Born and raised in an Orthodox family in New York, Eisenberg says he brings American sensibilities about freedom and scale that sometimes set him apart from native Israelis, even after 20 years in Jerusalem.
He moved on the advice of a rabbi, who waved away an esoteric religious question by telling Eisenberg the best way to serve Israel was to go there and create 10,000 good jobs.
He calls Judaism his "absolute core." He strives to go to synagogue three times a day and turns off all technology on Saturdays, the Jewish Sabbath, to spend time with his wife and their eight children.
He sees no tension between Israel striving to guard the rights of Jewish people and being a democracy that treats everyone fairly, despite what he calls "decades of neglect" — some inadvertent, some deliberate, he says — of infrastructure and opportunities for Arab-Israeli citizens.
He says that should be remedied with massive investment. This is a topic he prefers to discuss much more than what kind of peace deal might work with the Palestinians.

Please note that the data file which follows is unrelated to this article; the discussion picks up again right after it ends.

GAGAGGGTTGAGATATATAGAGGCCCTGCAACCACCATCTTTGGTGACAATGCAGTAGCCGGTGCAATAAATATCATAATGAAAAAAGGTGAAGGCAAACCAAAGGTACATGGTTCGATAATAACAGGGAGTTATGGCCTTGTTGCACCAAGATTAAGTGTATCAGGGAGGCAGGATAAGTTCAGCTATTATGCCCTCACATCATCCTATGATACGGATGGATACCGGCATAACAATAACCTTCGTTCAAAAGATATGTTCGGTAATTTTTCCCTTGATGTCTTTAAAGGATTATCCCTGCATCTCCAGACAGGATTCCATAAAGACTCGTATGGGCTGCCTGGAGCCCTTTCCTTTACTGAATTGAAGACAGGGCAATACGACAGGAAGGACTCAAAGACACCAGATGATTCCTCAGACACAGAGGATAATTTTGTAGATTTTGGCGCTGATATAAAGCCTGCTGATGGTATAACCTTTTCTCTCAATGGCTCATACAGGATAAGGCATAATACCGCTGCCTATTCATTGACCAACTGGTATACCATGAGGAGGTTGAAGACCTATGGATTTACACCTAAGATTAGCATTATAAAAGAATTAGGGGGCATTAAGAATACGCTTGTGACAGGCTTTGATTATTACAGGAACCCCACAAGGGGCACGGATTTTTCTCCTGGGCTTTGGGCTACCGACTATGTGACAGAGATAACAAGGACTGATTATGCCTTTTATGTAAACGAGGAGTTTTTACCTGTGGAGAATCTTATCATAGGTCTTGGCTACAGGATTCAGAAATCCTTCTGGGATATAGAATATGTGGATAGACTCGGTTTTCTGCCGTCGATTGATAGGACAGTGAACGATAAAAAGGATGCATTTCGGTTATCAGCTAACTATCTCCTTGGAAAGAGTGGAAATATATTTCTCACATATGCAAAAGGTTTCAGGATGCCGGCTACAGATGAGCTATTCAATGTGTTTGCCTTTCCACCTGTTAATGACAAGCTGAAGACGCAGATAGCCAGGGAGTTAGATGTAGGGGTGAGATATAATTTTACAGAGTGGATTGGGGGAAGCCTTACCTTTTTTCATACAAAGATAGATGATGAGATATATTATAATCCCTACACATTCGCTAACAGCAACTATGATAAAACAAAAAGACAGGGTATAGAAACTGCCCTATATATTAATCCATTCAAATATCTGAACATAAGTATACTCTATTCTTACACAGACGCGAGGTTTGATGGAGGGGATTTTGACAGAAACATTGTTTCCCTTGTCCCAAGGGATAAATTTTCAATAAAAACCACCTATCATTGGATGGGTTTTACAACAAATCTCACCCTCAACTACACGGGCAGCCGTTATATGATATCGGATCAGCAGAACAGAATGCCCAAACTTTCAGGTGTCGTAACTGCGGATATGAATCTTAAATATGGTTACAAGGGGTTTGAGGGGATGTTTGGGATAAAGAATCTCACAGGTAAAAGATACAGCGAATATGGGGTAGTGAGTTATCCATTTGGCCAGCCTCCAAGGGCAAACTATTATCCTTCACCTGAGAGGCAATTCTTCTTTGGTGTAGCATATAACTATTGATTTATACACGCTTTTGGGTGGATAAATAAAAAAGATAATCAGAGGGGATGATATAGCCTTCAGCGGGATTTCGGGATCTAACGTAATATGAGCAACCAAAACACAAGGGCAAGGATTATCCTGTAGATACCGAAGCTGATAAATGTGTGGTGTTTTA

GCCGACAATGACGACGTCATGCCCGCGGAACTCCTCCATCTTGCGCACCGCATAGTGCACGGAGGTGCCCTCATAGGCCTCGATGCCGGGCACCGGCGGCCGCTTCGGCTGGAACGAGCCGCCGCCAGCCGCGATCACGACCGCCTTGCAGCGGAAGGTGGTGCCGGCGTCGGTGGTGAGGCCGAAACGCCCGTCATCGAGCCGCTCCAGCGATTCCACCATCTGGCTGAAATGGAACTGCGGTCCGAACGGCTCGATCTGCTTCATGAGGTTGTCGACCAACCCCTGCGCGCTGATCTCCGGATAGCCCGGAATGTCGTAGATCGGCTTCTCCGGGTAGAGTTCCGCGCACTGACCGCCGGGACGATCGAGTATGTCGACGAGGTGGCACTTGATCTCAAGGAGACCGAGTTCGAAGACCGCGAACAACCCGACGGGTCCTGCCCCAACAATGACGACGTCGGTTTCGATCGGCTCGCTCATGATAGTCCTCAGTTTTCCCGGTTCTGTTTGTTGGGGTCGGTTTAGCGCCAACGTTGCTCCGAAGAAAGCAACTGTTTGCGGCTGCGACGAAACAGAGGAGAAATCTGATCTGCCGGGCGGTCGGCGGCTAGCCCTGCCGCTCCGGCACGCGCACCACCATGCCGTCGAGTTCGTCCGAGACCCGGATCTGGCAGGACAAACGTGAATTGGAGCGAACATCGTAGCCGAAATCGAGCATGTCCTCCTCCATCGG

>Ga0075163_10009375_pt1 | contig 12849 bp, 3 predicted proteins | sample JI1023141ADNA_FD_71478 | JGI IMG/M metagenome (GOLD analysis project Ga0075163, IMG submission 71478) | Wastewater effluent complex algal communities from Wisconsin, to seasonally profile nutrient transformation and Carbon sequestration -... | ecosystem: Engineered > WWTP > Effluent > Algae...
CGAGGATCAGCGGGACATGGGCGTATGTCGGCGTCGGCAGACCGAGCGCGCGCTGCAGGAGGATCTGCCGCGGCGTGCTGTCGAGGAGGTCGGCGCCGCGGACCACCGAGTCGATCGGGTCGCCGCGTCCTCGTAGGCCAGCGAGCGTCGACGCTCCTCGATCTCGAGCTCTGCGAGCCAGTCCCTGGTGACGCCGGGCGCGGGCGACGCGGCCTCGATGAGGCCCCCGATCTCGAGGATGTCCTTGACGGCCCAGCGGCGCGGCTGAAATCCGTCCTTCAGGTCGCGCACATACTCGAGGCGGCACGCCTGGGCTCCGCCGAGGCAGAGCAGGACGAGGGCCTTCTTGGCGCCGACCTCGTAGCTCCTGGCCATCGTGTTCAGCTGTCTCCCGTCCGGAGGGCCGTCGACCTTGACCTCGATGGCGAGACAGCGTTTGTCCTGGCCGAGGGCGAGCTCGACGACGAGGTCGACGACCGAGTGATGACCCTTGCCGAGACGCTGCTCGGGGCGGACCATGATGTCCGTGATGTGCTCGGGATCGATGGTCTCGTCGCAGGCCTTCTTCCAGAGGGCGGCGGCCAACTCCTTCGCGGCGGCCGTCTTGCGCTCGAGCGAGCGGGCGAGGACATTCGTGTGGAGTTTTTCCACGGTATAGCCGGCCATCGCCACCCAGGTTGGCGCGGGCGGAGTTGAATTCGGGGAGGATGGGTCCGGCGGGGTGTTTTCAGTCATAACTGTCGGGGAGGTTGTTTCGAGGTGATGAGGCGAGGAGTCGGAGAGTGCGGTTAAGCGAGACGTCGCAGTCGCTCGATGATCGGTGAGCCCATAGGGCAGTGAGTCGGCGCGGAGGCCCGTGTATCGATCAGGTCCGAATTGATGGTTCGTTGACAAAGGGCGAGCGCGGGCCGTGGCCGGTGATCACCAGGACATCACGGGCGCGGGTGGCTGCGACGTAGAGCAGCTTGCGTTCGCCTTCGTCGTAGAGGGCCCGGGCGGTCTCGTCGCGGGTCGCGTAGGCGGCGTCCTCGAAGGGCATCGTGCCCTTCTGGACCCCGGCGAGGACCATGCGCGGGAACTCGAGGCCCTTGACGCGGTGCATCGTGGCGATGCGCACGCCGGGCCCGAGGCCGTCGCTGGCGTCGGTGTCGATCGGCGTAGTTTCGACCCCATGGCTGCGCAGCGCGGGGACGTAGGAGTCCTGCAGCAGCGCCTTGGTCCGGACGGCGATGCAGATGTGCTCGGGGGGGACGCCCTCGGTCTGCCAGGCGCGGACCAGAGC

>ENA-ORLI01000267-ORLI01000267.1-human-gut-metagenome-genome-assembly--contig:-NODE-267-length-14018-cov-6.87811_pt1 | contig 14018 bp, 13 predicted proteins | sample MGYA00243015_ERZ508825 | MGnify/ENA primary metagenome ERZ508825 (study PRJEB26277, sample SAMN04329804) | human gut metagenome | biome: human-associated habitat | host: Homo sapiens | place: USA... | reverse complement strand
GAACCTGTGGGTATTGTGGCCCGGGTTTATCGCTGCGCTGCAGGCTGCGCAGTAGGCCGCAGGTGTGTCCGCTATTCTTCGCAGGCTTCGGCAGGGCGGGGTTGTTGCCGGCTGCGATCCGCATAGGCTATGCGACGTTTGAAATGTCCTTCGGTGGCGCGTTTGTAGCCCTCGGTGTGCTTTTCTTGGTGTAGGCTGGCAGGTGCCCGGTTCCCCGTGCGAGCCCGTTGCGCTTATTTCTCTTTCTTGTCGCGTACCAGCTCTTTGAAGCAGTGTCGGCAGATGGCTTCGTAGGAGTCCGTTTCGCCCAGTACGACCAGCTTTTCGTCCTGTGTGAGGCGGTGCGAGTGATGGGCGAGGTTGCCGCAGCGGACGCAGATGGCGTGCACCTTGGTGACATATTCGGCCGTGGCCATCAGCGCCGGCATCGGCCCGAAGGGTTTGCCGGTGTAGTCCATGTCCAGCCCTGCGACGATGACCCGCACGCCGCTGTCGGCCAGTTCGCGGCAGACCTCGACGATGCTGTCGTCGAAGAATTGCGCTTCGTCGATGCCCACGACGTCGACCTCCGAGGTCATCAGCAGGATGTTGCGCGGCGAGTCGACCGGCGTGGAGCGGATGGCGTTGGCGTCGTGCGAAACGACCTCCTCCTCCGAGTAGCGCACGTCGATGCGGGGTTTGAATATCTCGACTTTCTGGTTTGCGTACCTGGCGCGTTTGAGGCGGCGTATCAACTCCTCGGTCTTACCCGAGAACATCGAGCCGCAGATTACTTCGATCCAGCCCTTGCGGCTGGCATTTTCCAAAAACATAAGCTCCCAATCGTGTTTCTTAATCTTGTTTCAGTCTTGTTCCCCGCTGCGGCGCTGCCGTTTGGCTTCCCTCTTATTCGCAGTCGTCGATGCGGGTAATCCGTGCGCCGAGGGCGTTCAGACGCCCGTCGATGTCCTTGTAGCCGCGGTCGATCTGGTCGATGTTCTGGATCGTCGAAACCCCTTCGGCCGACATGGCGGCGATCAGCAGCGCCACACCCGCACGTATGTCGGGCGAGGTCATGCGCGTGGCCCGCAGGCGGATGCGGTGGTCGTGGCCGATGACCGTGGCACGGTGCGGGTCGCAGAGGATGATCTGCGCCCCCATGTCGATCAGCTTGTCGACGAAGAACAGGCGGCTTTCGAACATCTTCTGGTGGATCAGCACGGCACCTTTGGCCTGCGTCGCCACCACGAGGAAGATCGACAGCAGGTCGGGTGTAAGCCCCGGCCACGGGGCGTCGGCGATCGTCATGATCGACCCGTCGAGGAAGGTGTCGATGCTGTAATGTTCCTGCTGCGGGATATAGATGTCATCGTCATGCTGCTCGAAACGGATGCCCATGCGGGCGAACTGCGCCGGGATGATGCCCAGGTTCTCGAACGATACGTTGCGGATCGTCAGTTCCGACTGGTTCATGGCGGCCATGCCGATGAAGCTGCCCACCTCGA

"When you're building a state, you kind of focus on where you can make progress faster," he says. "Kind of like building a startup."
A Reform Rabbi In An Orthodox State
Rabbi Nava Hefetz wrestles regularly with one of Israel's core contradictions of identity: a democratic state that guarantees equal rights for all, but that exists and advocates for Jewish people.
As education director for Rabbis for Human Rights, Hefetz developed a curriculum for young Israelis to study the country's Declaration of Independence as a rabbi would the Torah. That means deep consideration, one sentence at a time, drawing on biblical, literary, historic, legal and other sources for understanding.
The program is taught in some of Israel's premilitary academies, where many students spend a year between high school and their military call-up.
Hefetz calls the academies "the reservoir of the next leaders in Israel."
"We want to educate them to think in a critical way," she says.
There is plenty to think about. Israel's Declaration of Independence guarantees equal social and political rights to everyone regardless of religion, race or sex.
It also identifies Israel as a Jewish state, a country where Jewish people can "be masters of their own fate."
Hefetz says simply considering the more than 20 percent of Israeli citizens who are not Jewish — predominantly Arab Muslims — raises real questions.